Like it or not, taxes are a fact of life (or death, as some would say). They have been imposed on citizens by governments for centuries, and breweries and their beers have long been a favorite tap for government revenue.
Full Pints - History - Learn Beer How Taxes Have Changed Our Beer May 1, 2003 - Alan Moen
Full Pints - History - Learn Beer Leading the Charge for Urban Renewal May 1, 2003 - Greg Kitsock
America is dotted with the corpses of old breweries. You might have passed them while driving through some forgotten inner-city neighborhood: brick-and-mortar behemoths, four to five stories high, sometimes with gaps in the wall where copper brewkettles and other objects of value were extracted.
Full Pints - History March 1, 2003 - Greg Kitsock
It’s the end of the line for the Bureau of Alcohol, Tobacco and Firearms as that agency has existed for the last 30 years. Under the terms of the homeland security bill passed by the US Senate, the ATF’s law enforcement functions—including most of its “bombs and bullets” operations—will be transferred to the US Justice... View Article
Full Pints - History January 1, 2003 - Roger Protz
Anger and disbelief have greeted the news that W. H. Brakspear, one of England’s finest pale ale brewers, is to close by the end of the year. Brakspear, based in an idyllic location by the River Thames in Henley, Oxfordshire, is thought by many to be more concerned with realizing the inflated value of its... View Article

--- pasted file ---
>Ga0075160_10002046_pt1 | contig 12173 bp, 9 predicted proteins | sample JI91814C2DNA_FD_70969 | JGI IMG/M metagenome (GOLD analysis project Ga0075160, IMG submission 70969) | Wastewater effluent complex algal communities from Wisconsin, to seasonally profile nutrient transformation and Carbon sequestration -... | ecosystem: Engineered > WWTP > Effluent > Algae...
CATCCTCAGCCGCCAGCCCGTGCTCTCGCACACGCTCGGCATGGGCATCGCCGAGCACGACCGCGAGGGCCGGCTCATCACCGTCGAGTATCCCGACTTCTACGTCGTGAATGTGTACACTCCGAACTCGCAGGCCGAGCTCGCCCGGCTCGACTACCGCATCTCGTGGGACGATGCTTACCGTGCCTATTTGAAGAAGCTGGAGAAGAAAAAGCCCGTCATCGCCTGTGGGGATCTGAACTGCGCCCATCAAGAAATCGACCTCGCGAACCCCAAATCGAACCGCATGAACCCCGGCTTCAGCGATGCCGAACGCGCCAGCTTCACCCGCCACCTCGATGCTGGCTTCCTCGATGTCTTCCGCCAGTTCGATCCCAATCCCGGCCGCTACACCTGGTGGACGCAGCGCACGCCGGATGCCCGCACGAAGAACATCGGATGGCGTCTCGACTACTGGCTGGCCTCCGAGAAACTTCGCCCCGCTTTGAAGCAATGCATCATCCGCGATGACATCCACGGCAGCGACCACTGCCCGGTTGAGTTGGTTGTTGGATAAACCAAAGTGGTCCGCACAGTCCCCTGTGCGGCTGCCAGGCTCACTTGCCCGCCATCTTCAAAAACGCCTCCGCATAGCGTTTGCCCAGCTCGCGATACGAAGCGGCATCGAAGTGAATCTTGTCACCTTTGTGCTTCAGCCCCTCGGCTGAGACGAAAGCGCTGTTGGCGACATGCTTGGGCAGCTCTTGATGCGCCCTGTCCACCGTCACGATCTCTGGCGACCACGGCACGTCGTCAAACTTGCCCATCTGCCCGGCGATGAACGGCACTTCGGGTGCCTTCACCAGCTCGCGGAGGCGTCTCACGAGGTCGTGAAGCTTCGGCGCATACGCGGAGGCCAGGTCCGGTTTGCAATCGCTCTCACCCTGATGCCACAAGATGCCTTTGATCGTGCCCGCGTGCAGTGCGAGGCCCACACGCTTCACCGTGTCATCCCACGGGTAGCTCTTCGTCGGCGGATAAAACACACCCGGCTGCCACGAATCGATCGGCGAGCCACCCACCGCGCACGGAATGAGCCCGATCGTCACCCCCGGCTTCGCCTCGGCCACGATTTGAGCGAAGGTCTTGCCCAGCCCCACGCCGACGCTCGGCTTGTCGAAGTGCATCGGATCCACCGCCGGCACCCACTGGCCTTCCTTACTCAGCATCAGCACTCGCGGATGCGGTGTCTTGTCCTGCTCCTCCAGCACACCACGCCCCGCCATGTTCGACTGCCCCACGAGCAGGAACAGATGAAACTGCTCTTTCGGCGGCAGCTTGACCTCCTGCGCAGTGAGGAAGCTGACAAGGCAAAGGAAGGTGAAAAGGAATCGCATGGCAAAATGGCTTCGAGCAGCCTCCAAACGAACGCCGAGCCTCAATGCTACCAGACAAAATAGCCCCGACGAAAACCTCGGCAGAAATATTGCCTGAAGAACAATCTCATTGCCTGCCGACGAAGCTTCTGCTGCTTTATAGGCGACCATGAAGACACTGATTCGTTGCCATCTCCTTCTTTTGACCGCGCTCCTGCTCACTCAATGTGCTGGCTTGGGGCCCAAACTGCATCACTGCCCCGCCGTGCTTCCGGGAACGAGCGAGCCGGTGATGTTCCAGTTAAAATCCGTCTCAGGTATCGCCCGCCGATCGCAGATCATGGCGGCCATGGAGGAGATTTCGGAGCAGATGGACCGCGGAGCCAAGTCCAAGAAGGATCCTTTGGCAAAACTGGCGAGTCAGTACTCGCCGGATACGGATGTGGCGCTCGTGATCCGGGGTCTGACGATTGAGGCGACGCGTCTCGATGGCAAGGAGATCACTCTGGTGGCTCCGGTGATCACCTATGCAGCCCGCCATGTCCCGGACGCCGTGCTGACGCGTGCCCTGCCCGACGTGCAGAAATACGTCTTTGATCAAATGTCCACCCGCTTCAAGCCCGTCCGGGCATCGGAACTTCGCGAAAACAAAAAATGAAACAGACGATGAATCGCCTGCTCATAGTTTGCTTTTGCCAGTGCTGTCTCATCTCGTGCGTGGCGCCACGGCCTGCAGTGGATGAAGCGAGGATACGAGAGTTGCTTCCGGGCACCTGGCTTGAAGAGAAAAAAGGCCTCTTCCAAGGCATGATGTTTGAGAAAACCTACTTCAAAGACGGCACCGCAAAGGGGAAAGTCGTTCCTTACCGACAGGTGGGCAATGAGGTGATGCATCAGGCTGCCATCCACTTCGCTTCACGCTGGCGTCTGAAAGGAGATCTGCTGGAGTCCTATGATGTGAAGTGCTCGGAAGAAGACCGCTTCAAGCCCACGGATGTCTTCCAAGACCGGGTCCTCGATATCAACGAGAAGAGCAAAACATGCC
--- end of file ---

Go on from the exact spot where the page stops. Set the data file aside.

Full Pints - History November 1, 2002 - Greg Kitsock
If you’re a regular reader of this magazine, it probably makes your blood boil whenever some neo-Prohibitionist equates beer with crack cocaine or blames your favorite beverage for all of society’s ills. How do you respond when some anti-alcohol think tank calls for doubling the beer tax or restricting beer advertising?
Full Pints - History September 1, 2002 - Alan Moen
Napoleon is credited with having said, “An army travels on its belly.” Maybe he should have added, “and that belly should be full of beer.” In Rudyard Kipling’s poem, “Gunga Din,” an Indian water carrier is depicted as a lifesaving hero to parched British soldiers in the heat of battle. But as vital as his... View Article